Investment Commentary – April 23, 2019
Year to Date Market Indices as of Market Close April 23, 2019
Dow 26,656 (14.27%)
S&P 2,933 (17.03%)
NASDAQ 8,120 (22.39%)
Gold $1,274 (-1.80%)
OIL $64.16 (39.68%)
Barclay Bond Aggregate (2.57%)
All World Market Index (14.51%)
The S&P 500 and Nasdaq just closed at records, ending a months long drought
The S&P 500 index and the Nasdaq Composite on Tuesday finished in record territory, notching all-time highs for the first time since fall and late summer, powered by gains in health-care and the consumer-discretionary sectors. The S&P 500 index SPX, +0.88% finished up 0.9%, or 26 points, at 2,934 (on a preliminary basis), above its closing high at 2,930.75 put in on Sept. 20. The health-care sector, as reflected in the Health Care Select Sector SPDR ETF XLV, +1.58% rose about 1.6% on Tuesday. Consumer-discretionary shares, as gauged by the Consumer Discretionary Select Sector SPDR ETF XLY, +1.20% climbed 1%. The Nasdaq Composite Index COMP, +1.32% finished up 1.3% at 8,120, closing above its Aug. 29 all-time closing high at 8,109.69. Meanwhile, the Dow Jones Industrial Average DJIA, +0.55% notched a 0.6% gain to end at 26,656, just off its Oct. 3 record at 26,828.39. The three main benchmarks have mounted a steady ascent since putting in their lows on Dec. 24, when equity indexes suffered heavy losses during a bruising fourth-quarter selloff that dragged the Nasdaq into bear-market territory, defined as a decline of at least 20% from a recent peak, and left the S&P 500 on the edge of ending its longest bull run ever. Strong earnings reports have to fuel Tuesday’s advance, as shares of social-networking platform Twitter Inc. TWTR, +0.13% and aerospace giant Lockheed Martin Corp. LMT, -0.03% and United Technologies Corp. UTX, -0.01% rallied after quarterly results on the session.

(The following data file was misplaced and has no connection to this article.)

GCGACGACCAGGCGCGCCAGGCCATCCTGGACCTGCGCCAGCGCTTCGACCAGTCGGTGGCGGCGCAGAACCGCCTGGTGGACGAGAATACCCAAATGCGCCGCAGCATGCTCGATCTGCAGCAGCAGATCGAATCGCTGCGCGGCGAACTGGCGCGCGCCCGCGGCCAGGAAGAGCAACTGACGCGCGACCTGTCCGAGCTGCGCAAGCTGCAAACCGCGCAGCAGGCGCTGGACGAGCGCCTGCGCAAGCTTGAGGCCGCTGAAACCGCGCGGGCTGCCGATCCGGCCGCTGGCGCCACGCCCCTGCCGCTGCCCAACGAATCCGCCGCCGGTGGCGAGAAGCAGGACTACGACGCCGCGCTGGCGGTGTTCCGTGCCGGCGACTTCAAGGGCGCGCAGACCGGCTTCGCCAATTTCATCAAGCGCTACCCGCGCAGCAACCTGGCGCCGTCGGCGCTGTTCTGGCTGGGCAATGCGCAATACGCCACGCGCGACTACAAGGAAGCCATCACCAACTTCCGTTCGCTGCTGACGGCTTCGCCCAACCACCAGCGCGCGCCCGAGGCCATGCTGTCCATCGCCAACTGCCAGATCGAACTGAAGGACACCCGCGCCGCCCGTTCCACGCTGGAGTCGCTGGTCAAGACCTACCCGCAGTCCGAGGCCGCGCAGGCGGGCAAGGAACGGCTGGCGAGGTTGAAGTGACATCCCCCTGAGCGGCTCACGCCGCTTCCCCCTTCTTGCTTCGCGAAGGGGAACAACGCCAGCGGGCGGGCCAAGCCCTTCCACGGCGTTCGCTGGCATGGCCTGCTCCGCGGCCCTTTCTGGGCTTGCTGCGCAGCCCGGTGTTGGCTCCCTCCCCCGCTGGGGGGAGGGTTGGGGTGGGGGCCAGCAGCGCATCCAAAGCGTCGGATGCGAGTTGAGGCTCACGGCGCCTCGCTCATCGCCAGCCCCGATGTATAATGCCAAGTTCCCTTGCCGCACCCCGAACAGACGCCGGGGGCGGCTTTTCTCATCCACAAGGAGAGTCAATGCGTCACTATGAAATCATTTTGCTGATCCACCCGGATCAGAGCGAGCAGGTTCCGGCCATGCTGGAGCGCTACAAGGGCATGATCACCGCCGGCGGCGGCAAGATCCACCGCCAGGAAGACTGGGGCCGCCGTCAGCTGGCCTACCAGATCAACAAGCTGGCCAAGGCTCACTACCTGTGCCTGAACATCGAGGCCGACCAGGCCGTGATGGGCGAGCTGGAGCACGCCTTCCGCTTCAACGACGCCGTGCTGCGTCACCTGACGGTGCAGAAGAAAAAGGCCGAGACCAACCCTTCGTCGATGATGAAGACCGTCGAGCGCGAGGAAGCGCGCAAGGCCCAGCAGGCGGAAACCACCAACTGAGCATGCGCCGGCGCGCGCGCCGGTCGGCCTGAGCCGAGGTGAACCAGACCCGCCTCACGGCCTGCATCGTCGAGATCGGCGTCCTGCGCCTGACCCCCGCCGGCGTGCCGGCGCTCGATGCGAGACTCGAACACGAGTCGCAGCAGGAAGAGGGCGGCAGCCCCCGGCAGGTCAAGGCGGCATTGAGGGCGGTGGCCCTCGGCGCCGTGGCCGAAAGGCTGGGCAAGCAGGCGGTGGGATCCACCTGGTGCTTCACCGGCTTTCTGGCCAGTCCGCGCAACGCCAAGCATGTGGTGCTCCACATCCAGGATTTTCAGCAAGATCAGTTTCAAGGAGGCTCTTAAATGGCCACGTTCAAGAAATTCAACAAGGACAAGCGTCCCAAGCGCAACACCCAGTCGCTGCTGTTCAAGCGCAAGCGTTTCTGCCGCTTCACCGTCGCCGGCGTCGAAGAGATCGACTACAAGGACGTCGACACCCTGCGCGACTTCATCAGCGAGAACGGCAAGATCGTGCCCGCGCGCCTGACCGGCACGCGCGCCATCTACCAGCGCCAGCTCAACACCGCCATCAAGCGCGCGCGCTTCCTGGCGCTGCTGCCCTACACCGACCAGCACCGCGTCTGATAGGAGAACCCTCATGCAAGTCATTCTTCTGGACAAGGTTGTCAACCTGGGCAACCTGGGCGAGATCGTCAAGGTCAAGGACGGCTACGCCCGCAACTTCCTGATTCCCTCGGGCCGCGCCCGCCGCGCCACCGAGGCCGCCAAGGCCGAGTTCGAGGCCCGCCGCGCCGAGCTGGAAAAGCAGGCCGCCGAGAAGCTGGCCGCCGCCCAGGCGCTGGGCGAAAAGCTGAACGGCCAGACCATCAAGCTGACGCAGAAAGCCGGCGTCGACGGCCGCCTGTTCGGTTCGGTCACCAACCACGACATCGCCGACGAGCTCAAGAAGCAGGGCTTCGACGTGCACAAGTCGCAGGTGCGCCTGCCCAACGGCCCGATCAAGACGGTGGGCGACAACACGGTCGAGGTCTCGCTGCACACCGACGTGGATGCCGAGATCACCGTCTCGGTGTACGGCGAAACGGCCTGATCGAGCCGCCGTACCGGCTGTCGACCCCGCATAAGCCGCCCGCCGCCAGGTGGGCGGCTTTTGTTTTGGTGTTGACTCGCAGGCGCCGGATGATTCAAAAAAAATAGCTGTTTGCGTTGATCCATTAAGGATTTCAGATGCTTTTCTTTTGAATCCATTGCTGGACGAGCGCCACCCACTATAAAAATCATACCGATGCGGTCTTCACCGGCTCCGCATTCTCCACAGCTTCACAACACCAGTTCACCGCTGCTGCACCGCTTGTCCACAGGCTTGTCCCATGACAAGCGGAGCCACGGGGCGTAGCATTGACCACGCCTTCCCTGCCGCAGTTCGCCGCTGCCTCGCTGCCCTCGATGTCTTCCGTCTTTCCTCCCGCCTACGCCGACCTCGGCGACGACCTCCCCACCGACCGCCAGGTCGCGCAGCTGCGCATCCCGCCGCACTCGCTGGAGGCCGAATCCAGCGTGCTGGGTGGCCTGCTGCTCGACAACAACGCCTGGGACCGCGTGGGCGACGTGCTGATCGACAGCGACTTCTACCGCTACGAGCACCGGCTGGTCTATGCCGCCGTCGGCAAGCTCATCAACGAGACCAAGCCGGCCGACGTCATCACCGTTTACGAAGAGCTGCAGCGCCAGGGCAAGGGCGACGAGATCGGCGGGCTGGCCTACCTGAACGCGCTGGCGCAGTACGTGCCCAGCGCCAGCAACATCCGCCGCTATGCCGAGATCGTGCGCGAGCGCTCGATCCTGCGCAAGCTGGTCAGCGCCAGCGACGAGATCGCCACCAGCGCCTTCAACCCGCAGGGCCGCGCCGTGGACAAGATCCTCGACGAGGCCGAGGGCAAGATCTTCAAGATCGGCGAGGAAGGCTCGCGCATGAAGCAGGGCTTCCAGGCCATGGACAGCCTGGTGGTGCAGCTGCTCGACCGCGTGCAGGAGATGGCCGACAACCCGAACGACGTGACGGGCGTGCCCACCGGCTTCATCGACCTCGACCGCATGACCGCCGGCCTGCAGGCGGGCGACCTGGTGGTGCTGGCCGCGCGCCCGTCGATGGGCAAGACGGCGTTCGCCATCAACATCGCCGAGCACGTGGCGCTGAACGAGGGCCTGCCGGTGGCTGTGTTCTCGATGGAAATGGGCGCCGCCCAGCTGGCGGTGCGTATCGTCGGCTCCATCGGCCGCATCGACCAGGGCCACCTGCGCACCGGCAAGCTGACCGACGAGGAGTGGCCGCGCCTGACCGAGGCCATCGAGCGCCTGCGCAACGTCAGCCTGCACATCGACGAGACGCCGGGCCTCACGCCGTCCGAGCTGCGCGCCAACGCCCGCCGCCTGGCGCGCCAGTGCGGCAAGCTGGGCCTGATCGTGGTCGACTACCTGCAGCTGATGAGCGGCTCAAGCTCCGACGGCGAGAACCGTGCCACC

Around the Web:
GDP ahead: The government’s initial estimate of first-quarter GDP growth is likely to be the most closely watched economic report scheduled this week. Economists estimate the economy grew at an annual rate of 1.5% to 2.0%—down from a 2.2% figure in last year’s fourth quarter.
Calming trend: Stock market volatility has declined to its lowest level in six months, based on a gauge that measures investors’ expectations of short-term stock volatility. The Cboe Volatility Index has fallen about 52% year to date to a level that’s below its historical average.
Retail revival: After declining in February, a gauge of U.S. retail sales climbed 1.6% in March, posting its biggest monthly gain since September 2017. The gain was broad, with sales rising for nearly every retail store category.
Concerns about weakness in China eased as the government reported the nation’s economic growth rate held steady in the first quarter at an annual rate of 6.4%. That figure was slightly above most economists’ expectations.
Other Notable Indices (YTD)
Russell 2000 (small caps) 17.56
EAFE International 12.92
EAFE Emerging Markets 12.47
The views presented are not intended to be relied on as a forecast, research or investment advice and are the opinions of the sources cited and are subject to change based on subsequent developments. They are not a recommendation, offer or solicitation to buy or sell any securities or to adopt any investments.